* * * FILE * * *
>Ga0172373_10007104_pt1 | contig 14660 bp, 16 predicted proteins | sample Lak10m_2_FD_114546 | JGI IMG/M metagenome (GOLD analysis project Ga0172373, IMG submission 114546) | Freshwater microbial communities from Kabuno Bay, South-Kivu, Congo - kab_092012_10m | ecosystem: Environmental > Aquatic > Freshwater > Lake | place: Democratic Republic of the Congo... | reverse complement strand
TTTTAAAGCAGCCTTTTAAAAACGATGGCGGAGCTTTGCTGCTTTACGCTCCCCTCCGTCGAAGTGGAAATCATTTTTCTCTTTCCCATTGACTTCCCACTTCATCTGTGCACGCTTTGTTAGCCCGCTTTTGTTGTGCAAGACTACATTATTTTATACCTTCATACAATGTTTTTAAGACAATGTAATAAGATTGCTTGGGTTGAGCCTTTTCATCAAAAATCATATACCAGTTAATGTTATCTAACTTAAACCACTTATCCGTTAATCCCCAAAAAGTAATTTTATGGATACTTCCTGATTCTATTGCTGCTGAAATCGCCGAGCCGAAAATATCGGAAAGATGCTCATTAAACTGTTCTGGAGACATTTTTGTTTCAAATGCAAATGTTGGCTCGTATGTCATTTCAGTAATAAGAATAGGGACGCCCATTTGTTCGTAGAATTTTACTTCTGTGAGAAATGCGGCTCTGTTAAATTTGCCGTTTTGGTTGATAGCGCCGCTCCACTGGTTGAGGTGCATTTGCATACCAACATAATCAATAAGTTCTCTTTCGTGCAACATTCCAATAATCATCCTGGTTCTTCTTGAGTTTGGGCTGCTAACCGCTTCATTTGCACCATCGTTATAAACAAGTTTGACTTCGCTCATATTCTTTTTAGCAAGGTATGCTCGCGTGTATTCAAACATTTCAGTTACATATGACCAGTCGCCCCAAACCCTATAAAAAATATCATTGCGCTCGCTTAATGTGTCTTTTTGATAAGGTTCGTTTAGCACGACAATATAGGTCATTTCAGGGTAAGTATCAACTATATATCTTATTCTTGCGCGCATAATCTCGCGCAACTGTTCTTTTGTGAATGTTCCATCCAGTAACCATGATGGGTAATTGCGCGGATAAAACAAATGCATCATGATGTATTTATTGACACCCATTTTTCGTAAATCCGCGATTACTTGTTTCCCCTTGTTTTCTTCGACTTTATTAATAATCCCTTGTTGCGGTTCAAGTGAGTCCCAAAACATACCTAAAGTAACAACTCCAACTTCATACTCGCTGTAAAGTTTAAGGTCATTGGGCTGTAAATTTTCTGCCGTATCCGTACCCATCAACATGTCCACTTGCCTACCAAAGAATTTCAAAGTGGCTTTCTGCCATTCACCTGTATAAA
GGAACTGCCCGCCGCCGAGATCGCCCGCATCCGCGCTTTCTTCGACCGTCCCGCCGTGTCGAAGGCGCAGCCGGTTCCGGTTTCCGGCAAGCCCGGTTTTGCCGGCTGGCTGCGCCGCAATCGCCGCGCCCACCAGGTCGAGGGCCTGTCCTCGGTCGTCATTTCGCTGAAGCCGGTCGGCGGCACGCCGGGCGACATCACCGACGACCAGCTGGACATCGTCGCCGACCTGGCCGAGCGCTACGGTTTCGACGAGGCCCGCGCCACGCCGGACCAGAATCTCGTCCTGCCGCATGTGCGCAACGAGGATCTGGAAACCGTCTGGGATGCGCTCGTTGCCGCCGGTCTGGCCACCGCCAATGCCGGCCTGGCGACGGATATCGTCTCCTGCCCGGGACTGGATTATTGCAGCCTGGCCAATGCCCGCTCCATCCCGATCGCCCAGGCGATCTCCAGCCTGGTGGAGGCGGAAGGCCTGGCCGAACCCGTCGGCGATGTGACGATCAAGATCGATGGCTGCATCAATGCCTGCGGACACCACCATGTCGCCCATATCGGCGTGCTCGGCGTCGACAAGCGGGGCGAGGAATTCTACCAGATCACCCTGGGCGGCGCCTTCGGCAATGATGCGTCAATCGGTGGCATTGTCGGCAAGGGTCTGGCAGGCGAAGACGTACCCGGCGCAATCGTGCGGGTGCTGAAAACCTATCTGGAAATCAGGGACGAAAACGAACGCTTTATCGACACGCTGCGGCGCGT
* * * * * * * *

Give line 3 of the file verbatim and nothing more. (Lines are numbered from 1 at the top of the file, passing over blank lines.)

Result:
GGAACTGCCCGCCGCCGAGATCGCCCGCATCCGCGCTTTCTTCGACCGTCCCGCCGTGTCGAAGGCGCAGCCGGTTCCGGTTTCCGGCAAGCCCGGTTTTGCCGGCTGGCTGCGCCGCAATCGCCGCGCCCACCAGGTCGAGGGCCTGTCCTCGGTCGTCATTTCGCTGAAGCCGGTCGGCGGCACGCCGGGCGACATCACCGACGACCAGCTGGACATCGTCGCCGACCTGGCCGAGCGCTACGGTTTCGACGAGGCCCGCGCCACGCCGGACCAGAATCTCGTCCTGCCGCATGTGCGCAACGAGGATCTGGAAACCGTCTGGGATGCGCTCGTTGCCGCCGGTCTGGCCACCGCCAATGCCGGCCTGGCGACGGATATCGTCTCCTGCCCGGGACTGGATTATTGCAGCCTGGCCAATGCCCGCTCCATCCCGATCGCCCAGGCGATCTCCAGCCTGGTGGAGGCGGAAGGCCTGGCCGAACCCGTCGGCGATGTGACGATCAAGATCGATGGCTGCATCAATGCCTGCGGACACCACCATGTCGCCCATATCGGCGTGCTCGGCGTCGACAAGCGGGGCGAGGAATTCTACCAGATCACCCTGGGCGGCGCCTTCGGCAATGATGCGTCAATCGGTGGCATTGTCGGCAAGGGTCTGGCAGGCGAAGACGTACCCGGCGCAATCGTGCGGGTGCTGAAAACCTATCTGGAAATCAGGGACGAAAACGAACGCTTTATCGACACGCTGCGGCGCGT